This fitness isn’t just the general basic “healthy and reasonably fit” sort of thing. You also need to be well enough to dive. If you’re overly tired, have a cold, any difficulty breathing, or any other ailment – you should plan to dive another day. Any of these symptoms may cause safety issues while out on or below the water.

  • Check Your Dive Equipment Thoroughly

Before taking off for your dive, as well as immediately before getting into the water, it’s necessary to check your equipment. Make sure everything works properly, tubes and hoses are unclogged, and the tanks are full of breathing gas.

  • Never Drink Before a Dive

Drinking alcohol, taking recreational drugs, or even prescription drugs that make your groggy or less lucid, can cause serious issues out on the water. Always dive sober and clear-headed.

If you take prescription drugs of any kind, speak with your doctor to find out if it’s safe to dive while using the specific medications you need.

  • Research the Area You’re Diving

Before planning your trip, it’s important to research the area where you’ll be diving. Knowing the basic features of the topography, the types of marine life you may encounter, and any sunken objects, like ship wreckage, can help to keep you safe while you dive.

Knowing all of these things can also help you prepare for more fun as well, as you can purposefully go looking for specific marine animals you’d like to witness in the wild, or visit wreckage that may be of interest.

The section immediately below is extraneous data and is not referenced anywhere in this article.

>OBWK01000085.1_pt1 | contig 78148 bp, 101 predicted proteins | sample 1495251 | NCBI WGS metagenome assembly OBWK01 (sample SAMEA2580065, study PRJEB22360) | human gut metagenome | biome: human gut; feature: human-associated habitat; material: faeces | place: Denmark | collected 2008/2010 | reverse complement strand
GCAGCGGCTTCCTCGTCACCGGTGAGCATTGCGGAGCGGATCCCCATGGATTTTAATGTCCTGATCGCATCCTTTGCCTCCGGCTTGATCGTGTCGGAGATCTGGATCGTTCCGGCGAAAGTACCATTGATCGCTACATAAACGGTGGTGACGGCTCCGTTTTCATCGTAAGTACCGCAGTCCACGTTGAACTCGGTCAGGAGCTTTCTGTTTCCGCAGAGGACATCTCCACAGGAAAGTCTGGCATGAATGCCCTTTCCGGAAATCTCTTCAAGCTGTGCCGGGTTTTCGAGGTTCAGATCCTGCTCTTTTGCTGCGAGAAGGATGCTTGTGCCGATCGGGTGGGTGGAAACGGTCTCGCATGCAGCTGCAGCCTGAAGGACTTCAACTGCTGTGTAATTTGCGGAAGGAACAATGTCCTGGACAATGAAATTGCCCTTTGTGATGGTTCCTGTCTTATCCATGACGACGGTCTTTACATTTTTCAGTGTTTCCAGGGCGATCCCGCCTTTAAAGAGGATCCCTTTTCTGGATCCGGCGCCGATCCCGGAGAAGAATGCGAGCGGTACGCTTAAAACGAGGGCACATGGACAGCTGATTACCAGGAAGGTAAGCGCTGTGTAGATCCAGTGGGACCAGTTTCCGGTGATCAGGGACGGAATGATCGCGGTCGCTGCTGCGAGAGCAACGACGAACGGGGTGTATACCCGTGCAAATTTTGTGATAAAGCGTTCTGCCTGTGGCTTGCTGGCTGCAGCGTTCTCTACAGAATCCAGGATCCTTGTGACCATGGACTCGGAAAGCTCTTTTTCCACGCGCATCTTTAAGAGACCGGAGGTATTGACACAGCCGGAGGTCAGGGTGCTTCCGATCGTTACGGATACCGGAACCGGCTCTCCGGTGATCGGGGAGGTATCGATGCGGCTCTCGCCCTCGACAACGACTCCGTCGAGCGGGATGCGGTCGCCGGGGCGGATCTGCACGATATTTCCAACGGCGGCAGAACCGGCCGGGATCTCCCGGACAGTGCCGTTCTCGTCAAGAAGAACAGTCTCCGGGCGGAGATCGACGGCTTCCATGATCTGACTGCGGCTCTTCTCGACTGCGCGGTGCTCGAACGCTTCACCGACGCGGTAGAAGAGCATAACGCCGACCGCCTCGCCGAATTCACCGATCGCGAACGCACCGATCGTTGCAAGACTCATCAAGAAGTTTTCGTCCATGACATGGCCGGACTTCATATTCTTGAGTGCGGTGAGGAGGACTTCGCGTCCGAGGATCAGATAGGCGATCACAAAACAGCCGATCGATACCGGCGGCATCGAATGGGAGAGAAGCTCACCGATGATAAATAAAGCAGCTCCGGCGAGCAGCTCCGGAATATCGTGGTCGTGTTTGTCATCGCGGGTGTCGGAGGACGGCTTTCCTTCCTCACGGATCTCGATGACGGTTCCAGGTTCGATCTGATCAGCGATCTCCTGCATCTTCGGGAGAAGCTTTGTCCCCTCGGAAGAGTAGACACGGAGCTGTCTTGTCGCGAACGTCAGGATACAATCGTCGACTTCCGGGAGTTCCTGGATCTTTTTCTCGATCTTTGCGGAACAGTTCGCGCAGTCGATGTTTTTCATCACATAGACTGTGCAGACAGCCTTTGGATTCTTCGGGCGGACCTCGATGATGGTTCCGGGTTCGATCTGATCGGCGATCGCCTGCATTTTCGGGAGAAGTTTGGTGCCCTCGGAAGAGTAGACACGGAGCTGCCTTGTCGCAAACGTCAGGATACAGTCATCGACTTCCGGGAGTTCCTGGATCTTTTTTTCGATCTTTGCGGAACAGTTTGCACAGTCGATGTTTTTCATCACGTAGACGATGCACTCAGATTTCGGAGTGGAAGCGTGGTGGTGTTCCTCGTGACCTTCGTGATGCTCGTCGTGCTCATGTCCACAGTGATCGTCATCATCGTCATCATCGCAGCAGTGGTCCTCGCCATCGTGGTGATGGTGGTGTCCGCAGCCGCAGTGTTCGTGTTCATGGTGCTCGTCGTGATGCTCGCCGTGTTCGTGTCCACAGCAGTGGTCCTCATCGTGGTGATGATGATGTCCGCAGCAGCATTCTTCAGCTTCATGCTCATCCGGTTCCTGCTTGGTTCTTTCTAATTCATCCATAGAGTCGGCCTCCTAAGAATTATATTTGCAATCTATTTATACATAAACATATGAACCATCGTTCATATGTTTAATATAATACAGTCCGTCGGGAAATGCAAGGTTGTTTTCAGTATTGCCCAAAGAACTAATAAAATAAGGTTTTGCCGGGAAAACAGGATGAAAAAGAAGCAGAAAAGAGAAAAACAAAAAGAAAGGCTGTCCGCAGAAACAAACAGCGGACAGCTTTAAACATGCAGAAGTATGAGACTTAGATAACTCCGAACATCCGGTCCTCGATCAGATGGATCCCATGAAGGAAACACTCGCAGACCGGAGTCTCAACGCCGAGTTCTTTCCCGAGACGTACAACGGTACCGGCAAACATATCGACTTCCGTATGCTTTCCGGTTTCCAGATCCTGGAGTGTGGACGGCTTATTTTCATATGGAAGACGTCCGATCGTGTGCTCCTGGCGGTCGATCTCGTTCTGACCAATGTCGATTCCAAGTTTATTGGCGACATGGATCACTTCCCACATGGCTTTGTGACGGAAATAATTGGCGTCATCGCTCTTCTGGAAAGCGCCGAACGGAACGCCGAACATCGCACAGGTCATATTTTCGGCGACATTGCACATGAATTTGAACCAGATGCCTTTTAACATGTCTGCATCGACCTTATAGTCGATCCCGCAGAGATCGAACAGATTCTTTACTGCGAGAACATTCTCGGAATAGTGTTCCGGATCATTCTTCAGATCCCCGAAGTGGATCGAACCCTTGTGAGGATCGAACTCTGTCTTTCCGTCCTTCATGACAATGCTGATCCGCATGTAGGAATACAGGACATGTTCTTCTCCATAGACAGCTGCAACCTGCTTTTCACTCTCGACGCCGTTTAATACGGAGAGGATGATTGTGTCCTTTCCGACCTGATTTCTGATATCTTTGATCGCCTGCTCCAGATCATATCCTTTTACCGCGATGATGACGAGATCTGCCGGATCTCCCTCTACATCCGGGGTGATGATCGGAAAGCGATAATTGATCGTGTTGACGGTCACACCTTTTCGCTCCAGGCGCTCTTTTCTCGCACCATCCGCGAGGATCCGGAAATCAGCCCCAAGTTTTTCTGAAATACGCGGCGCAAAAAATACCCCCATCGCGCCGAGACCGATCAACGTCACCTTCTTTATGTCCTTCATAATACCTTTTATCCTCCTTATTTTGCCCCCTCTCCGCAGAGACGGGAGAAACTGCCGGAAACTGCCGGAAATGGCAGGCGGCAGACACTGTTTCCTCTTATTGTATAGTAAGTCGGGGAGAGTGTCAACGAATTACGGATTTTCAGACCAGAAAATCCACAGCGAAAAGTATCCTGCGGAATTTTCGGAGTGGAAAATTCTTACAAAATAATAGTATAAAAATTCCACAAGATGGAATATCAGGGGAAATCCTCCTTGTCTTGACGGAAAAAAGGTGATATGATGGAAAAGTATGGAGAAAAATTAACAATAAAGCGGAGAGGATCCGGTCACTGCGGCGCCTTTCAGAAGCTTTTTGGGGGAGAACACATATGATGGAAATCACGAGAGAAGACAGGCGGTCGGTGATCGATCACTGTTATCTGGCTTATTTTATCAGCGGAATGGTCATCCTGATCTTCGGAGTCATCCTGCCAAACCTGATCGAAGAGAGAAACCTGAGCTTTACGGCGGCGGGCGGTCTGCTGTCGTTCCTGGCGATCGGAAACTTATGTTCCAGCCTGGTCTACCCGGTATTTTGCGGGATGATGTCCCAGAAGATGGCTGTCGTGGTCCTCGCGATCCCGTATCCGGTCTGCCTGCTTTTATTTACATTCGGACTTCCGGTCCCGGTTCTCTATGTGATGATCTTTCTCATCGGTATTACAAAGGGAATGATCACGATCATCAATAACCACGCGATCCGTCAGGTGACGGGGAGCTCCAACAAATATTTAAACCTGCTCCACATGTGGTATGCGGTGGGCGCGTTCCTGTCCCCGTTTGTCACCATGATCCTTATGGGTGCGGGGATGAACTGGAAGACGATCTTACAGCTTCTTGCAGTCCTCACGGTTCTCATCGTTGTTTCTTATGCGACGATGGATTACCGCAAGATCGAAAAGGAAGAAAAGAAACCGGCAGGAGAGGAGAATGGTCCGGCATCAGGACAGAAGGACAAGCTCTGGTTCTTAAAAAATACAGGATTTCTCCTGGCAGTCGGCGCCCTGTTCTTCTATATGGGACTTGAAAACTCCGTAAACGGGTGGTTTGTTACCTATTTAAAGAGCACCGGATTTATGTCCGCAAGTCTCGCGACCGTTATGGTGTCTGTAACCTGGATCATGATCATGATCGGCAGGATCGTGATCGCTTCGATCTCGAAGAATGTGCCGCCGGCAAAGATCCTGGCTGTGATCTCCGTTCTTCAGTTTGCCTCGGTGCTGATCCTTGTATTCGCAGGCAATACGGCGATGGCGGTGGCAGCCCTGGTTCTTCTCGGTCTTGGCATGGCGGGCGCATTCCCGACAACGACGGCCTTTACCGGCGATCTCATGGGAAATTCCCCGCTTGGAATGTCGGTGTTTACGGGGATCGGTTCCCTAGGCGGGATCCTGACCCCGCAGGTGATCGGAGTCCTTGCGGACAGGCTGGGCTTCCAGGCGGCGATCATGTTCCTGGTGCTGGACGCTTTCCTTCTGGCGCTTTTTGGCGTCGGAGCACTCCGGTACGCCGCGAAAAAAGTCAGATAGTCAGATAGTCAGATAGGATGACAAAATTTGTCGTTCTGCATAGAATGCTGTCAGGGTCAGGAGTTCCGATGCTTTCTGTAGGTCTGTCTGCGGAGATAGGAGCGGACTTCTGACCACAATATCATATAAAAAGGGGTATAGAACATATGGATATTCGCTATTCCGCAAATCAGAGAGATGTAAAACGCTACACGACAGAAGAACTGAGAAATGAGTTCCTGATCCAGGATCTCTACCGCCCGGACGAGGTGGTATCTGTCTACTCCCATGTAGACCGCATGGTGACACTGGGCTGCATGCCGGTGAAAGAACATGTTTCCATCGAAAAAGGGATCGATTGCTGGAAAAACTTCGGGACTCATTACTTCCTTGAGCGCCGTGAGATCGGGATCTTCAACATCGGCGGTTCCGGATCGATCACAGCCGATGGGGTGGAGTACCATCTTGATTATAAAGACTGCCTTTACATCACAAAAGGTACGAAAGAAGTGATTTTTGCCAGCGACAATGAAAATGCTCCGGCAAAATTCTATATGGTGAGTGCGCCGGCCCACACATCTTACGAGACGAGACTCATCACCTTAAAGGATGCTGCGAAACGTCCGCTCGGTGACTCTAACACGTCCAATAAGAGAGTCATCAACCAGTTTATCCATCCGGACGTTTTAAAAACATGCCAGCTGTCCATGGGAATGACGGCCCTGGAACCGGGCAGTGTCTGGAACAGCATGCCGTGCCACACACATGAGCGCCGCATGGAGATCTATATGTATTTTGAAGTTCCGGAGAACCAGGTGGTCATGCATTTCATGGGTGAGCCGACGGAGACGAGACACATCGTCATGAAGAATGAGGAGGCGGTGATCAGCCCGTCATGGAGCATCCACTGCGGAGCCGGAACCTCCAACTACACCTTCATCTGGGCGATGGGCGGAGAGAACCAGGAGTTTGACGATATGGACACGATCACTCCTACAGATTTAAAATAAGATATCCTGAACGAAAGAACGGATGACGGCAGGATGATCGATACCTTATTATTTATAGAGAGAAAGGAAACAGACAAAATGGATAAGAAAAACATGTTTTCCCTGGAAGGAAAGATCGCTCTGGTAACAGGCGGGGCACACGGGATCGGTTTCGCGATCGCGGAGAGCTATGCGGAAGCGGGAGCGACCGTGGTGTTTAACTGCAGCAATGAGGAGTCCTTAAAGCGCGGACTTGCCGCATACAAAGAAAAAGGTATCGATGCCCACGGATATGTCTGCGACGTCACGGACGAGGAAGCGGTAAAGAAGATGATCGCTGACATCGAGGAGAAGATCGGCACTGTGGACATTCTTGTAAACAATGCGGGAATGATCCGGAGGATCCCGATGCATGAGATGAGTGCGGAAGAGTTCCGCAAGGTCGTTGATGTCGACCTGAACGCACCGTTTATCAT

• Go with a Certified Group or Organization

Chances are, if you’re reading through these safety tips, you’re not a long-established, pro-level diver. And that means you should be going out with groups and organizations that are certified. This will help ensure your safety out on the water.

  • Keep an Eye on Your Air Gauge

Much like looking regularly at your gas gauge in the car, your air gauge needs to be watched. Running out of gas can be dangerous, but – running out of air can be life threatening.

If you tend to be absent minded, set an alarm on your dive watch at regular intervals, to remind you to check your gauge.

  • Don’t Touch Anything

Coral reefs are full of delicate wildlife that could become ill and even die if they are disturbed by human touch. There are also a number of animals that have hidden defenses that may cause illness, or even death. For example, the cute blue ringed octopus in Australia. It’s small, it’s brightly colored, and it’s kind of adorable. It’s also exceedingly deadly. Never touch any marine life in the ocean, for any reason. You don’t know what you may be interacting with, or how it will affect you or the creature.

  • Don’t Overexert Yourself

Finally, don’t overtax your body. If you’re feeling like you’re getting tired, ill, or any other symptom linked with weakness, you should follow proper safety procedures to end your dive.

There are a number of other critical diving safety informational tips. Be sure to listen to your instruction, get proper certification, and follow the training in all areas to ensure your safety and the safety of others.